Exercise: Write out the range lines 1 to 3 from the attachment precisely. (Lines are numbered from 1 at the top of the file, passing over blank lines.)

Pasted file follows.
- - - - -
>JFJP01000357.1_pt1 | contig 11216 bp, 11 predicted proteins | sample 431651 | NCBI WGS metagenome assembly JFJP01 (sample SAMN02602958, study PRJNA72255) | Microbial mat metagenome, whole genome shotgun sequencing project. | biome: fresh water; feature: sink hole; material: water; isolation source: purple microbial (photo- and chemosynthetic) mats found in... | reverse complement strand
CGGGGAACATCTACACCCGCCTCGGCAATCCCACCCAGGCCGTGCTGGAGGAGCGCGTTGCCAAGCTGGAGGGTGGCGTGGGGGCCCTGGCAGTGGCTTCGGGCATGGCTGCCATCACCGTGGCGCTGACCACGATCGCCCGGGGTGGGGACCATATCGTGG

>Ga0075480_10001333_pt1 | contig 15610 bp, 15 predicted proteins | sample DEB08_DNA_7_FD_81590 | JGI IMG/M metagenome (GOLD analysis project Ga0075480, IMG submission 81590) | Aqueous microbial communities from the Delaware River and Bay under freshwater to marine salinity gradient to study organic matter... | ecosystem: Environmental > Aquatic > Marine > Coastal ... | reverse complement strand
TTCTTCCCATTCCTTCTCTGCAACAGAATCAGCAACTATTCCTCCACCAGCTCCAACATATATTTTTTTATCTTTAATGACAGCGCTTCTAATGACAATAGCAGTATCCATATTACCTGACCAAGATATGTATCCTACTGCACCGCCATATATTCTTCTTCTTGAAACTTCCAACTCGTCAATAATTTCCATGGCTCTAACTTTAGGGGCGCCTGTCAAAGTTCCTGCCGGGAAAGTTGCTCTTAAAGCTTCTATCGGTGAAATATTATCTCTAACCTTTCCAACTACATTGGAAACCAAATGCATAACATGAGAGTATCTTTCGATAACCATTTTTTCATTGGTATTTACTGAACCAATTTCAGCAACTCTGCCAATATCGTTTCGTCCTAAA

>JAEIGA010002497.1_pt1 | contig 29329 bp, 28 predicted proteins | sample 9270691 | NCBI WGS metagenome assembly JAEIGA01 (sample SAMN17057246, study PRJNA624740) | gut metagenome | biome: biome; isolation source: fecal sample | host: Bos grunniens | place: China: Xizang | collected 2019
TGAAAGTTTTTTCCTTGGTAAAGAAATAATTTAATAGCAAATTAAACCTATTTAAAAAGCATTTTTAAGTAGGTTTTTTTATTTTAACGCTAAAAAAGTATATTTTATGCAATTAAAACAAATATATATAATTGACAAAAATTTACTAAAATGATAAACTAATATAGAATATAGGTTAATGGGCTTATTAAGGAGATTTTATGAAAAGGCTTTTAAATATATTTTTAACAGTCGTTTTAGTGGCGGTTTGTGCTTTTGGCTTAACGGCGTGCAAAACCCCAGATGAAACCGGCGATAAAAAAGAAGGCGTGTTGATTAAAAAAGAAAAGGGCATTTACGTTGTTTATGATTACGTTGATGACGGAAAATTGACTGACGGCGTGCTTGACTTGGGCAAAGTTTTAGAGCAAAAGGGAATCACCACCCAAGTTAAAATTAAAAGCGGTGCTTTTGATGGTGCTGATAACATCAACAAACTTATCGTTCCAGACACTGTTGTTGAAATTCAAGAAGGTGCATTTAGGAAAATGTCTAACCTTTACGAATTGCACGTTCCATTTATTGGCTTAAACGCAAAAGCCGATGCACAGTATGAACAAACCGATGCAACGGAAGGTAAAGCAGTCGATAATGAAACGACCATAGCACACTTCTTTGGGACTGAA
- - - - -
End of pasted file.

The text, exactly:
>JFJP01000357.1_pt1 | contig 11216 bp, 11 predicted proteins | sample 431651 | NCBI WGS metagenome assembly JFJP01 (sample SAMN02602958, study PRJNA72255) | Microbial mat metagenome, whole genome shotgun sequencing project. | biome: fresh water; feature: sink hole; material: water; isolation source: purple microbial (photo- and chemosynthetic) mats found in... | reverse complement strand
CGGGGAACATCTACACCCGCCTCGGCAATCCCACCCAGGCCGTGCTGGAGGAGCGCGTTGCCAAGCTGGAGGGTGGCGTGGGGGCCCTGGCAGTGGCTTCGGGCATGGCTGCCATCACCGTGGCGCTGACCACGATCGCCCGGGGTGGGGACCATATCGTGG

>Ga0075480_10001333_pt1 | contig 15610 bp, 15 predicted proteins | sample DEB08_DNA_7_FD_81590 | JGI IMG/M metagenome (GOLD analysis project Ga0075480, IMG submission 81590) | Aqueous microbial communities from the Delaware River and Bay under freshwater to marine salinity gradient to study organic matter... | ecosystem: Environmental > Aquatic > Marine > Coastal ... | reverse complement strand